McCoy said their proposal would include reversing Iowa’s 2016 decision to hire private managers to run the state’s Medicaid program. It would combine savings from that reversal with more than $300 million coming into the state annually in the form of Affordable Care Act subsidies to help moderate income Iowans buy private insurance, McCoy said.

“Then, you’ve got a lot of money to do a lot of good things with,” he added.

The idea would need approval from the Trump administration, which is actively trying to repeal the Affordable Care Act. It also would need backing from Republicans controlling the Iowa House, Senate and governorship.

That could be a tough sell.

“They’re in control. They’ve got the trifecta on us. Until 2018, that’s the reality,” Forbes told his Democratic-leaning audience.

Gov. Kim Reynolds’ spokeswoman, Brenna Smith, said earlier Wednesday that Reynolds would not take a stance on such a proposal before it’;s written into a bill.

“Giving all Iowans access to health insurance should not be about politics,” Smith wrote in an email to the Register.

However, the governor reiterated her support for Insurance Commissioner Doug Ommen’s effort to shore up the current market for individual health insurance for 2018. Under that proposal, the federal government would spend about $80 million to set up a “reinsurance” program, which would help carriers shoulder costs of customers who use more than $100,000 per year in care.

Ommen’s proposal also would rejigger Affordable Care Act subsidies to give young people more help than they receive now and give older customers less help than they receive now. The goal would be to attract more young, healthy people to the pool. Iowa’s dominant health-insurer, Wellmark Blue Cross & Blue Shield, has said it would re-enter the state’s individual market if Ommen’;s plan is enacted.

Smith said Reynolds hopes the federal government approves Ommen’;s stopgap plan. 

“The governor is also hopeful we will soon see a long-term solution that repeals and replaces Obamacare. The current system is unaffordable, unsustainable and collapsing right before our eyes,” she wrote.

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Centene expands 2018 ACA insurance Exchange participation



Centene Corporation announced on June 13 that it will begin offering insurance under the Affordable Care Act in 3 new states in 2018: Missouri, Kansas, and Nevada. It will also be expanding its offerings in 6 existing markets: Florida, Georgia, Indiana, Ohio, Texas, and Washington.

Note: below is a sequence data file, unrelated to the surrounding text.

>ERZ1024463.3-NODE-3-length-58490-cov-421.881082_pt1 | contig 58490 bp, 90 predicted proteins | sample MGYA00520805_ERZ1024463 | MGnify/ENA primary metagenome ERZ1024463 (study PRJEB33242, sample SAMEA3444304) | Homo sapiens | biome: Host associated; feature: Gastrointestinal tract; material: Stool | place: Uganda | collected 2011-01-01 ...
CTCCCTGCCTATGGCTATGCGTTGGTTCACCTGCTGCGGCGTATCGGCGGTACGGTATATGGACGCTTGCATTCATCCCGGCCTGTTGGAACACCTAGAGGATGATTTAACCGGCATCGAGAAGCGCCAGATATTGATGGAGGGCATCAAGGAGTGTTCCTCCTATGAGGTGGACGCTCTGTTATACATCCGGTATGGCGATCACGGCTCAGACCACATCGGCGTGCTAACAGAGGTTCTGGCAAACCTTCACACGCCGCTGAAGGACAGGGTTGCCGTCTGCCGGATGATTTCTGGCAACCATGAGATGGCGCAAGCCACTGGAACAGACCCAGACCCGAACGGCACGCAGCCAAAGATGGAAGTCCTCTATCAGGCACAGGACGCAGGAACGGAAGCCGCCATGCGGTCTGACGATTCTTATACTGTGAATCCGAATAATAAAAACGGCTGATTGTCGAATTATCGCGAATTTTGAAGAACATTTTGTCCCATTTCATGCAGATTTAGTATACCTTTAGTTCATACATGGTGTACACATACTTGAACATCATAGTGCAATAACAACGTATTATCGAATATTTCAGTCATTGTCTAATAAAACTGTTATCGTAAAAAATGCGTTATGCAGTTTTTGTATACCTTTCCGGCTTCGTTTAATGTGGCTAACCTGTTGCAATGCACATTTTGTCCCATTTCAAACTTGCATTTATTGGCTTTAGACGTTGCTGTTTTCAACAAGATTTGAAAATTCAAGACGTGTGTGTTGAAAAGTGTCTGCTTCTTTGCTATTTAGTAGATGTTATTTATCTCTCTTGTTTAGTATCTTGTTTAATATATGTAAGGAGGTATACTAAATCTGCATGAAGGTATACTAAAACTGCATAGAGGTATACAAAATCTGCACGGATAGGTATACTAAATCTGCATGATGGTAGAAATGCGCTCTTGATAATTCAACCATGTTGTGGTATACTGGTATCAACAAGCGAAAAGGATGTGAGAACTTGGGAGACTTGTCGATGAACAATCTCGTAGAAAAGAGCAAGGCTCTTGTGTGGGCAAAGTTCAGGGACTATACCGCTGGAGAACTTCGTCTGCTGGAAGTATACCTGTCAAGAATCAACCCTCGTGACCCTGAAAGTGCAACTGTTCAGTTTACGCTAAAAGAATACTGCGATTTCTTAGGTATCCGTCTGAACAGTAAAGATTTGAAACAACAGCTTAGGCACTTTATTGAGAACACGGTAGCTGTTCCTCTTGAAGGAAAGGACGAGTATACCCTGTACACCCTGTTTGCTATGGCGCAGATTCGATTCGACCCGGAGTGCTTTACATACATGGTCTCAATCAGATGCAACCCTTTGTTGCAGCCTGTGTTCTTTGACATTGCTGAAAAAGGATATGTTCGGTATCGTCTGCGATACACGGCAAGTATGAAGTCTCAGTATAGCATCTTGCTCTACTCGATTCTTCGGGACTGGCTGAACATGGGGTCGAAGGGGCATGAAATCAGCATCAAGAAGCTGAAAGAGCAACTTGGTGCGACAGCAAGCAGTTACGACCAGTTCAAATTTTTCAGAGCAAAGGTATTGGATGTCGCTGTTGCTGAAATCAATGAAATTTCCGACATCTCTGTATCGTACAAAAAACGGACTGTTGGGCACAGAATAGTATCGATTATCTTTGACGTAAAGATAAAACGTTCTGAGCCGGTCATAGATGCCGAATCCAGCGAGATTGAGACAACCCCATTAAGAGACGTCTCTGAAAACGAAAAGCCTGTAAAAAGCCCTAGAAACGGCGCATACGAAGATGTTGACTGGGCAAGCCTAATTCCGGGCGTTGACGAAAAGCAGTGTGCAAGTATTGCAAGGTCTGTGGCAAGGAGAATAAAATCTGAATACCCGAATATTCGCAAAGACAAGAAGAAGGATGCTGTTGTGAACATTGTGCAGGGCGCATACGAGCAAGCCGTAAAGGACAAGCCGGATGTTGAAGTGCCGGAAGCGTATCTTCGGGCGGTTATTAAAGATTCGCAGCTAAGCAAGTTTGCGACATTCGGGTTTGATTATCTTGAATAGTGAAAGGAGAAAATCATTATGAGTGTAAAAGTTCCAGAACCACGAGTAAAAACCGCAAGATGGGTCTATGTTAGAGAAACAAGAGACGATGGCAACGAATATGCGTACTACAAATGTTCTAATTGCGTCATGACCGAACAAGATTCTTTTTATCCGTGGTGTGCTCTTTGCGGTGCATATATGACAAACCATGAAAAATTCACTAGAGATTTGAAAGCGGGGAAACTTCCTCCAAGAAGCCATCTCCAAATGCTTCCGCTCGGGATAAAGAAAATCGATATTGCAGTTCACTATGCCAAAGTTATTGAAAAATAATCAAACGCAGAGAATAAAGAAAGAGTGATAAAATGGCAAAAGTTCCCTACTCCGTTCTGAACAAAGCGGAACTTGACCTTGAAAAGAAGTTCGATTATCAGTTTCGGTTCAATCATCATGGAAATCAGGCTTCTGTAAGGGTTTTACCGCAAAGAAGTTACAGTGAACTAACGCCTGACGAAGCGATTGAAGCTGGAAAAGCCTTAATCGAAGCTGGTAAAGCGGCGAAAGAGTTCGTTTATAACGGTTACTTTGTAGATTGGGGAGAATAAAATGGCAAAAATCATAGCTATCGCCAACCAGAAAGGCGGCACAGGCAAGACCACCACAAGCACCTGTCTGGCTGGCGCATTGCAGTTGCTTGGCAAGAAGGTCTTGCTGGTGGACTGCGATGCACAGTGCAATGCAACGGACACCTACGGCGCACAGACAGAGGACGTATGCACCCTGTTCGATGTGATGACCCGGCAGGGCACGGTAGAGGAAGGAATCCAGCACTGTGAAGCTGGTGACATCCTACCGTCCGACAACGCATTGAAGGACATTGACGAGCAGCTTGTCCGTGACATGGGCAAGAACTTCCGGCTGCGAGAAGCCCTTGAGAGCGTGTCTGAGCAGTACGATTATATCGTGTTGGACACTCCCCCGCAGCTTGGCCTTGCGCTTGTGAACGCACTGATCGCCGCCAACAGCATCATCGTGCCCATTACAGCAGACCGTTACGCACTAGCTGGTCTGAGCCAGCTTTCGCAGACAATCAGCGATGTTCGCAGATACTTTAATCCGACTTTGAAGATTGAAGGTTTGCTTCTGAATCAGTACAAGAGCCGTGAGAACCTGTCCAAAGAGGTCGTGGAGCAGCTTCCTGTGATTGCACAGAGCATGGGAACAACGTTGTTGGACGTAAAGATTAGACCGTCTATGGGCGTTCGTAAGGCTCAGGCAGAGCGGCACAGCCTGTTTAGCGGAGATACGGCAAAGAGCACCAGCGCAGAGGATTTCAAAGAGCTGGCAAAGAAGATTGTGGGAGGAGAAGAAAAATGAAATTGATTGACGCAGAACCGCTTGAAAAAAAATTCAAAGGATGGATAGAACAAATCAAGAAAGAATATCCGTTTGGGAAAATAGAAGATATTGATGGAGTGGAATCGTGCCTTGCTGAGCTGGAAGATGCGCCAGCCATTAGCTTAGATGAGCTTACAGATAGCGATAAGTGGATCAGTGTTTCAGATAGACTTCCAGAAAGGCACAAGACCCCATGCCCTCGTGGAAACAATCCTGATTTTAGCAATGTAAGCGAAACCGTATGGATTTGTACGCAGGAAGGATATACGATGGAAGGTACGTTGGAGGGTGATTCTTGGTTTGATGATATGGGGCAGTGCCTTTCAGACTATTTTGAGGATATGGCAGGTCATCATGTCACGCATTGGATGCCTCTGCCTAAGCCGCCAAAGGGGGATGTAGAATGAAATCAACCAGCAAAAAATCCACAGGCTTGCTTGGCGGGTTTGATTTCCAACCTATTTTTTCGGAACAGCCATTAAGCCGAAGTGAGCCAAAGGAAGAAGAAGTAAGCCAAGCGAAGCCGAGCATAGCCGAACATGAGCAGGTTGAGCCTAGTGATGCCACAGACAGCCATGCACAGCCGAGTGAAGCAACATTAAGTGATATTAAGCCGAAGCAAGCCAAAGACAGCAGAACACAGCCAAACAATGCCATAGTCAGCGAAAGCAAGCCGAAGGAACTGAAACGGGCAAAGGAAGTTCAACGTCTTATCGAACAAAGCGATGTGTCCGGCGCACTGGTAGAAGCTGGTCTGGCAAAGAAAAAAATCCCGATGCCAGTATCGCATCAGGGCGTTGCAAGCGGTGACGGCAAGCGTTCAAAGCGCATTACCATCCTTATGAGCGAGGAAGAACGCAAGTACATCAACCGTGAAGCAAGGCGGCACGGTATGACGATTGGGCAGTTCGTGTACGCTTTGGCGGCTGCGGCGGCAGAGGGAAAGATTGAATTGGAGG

Centene, headquarted in Clayton, Mo., increases the number of individual healthcare plan issuers in Missouri from 4 to 5, and from 3 to 4 in Kansas and Nevada. These plans, offered on the health insurance marketplace HealthCare.gov, allow individuals to purchase health insurance online. 

Between December 2016 and March 2017, the number of exchange members Centene serves grew from 537,200 to 1.2 million. Ninety percent of those customers are eligible for federal subsidies on their insurance. 

“Centene recognizes there is uncertainty of new healthcare legislation, but we are well positioned to continue providing accessible, high quality and culturally-sensitive healthcare services to our members,” stated Michael F Neidorff, president and CEO of Centene. 

Centene’s announcement stands in contrast to those providers who are decreasing coverage. It did not, however, state whether their Missouri insurance offerings will cover the 25 Western Missouri counties currently without an ACA insurer. 

Centene stated it is committed to working closely with regulators and policymakers to collaborate on the actions that stabilize the market and offer affordable and high quality coverage options. 

Centene’s announcement came 3 weeks after Blue Cross Blue Shield Kansas City announced it will no longer offer coverage on the Exchange in 2018, leaving 67,000 Missouri and Kansas customers uninsured.